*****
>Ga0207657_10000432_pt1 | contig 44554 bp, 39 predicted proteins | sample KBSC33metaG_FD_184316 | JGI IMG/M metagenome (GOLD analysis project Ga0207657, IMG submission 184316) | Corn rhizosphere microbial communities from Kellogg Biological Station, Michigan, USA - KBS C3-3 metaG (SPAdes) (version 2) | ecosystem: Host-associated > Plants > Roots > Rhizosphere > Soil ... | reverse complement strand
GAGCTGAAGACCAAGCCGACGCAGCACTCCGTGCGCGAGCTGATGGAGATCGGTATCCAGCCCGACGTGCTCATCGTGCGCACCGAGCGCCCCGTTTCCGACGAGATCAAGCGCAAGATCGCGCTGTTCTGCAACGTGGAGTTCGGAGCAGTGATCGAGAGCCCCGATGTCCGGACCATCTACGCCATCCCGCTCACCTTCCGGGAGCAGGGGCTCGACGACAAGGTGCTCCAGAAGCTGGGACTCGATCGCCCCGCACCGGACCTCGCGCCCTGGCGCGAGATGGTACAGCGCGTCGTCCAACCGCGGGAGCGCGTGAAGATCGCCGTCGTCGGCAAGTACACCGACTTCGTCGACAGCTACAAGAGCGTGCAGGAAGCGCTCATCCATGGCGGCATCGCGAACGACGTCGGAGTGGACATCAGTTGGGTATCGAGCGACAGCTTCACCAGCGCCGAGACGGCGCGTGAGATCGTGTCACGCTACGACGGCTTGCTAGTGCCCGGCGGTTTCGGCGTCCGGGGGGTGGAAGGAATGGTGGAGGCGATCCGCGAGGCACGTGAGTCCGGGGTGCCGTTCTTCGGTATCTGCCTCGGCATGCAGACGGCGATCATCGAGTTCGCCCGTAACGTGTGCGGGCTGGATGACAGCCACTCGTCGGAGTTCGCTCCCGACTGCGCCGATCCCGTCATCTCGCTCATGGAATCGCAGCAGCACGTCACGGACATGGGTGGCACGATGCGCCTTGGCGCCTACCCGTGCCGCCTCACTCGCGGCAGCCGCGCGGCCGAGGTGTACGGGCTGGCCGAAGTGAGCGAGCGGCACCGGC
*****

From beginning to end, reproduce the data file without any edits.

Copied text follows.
>Ga0207657_10000432_pt1 | contig 44554 bp, 39 predicted proteins | sample KBSC33metaG_FD_184316 | JGI IMG/M metagenome (GOLD analysis project Ga0207657, IMG submission 184316) | Corn rhizosphere microbial communities from Kellogg Biological Station, Michigan, USA - KBS C3-3 metaG (SPAdes) (version 2) | ecosystem: Host-associated > Plants > Roots > Rhizosphere > Soil ... | reverse complement strand
GAGCTGAAGACCAAGCCGACGCAGCACTCCGTGCGCGAGCTGATGGAGATCGGTATCCAGCCCGACGTGCTCATCGTGCGCACCGAGCGCCCCGTTTCCGACGAGATCAAGCGCAAGATCGCGCTGTTCTGCAACGTGGAGTTCGGAGCAGTGATCGAGAGCCCCGATGTCCGGACCATCTACGCCATCCCGCTCACCTTCCGGGAGCAGGGGCTCGACGACAAGGTGCTCCAGAAGCTGGGACTCGATCGCCCCGCACCGGACCTCGCGCCCTGGCGCGAGATGGTACAGCGCGTCGTCCAACCGCGGGAGCGCGTGAAGATCGCCGTCGTCGGCAAGTACACCGACTTCGTCGACAGCTACAAGAGCGTGCAGGAAGCGCTCATCCATGGCGGCATCGCGAACGACGTCGGAGTGGACATCAGTTGGGTATCGAGCGACAGCTTCACCAGCGCCGAGACGGCGCGTGAGATCGTGTCACGCTACGACGGCTTGCTAGTGCCCGGCGGTTTCGGCGTCCGGGGGGTGGAAGGAATGGTGGAGGCGATCCGCGAGGCACGTGAGTCCGGGGTGCCGTTCTTCGGTATCTGCCTCGGCATGCAGACGGCGATCATCGAGTTCGCCCGTAACGTGTGCGGGCTGGATGACAGCCACTCGTCGGAGTTCGCTCCCGACTGCGCCGATCCCGTCATCTCGCTCATGGAATCGCAGCAGCACGTCACGGACATGGGTGGCACGATGCGCCTTGGCGCCTACCCGTGCCGCCTCACTCGCGGCAGCCGCGCGGCCGAGGTGTACGGGCTGGCCGAAGTGAGCGAGCGGCACCGGC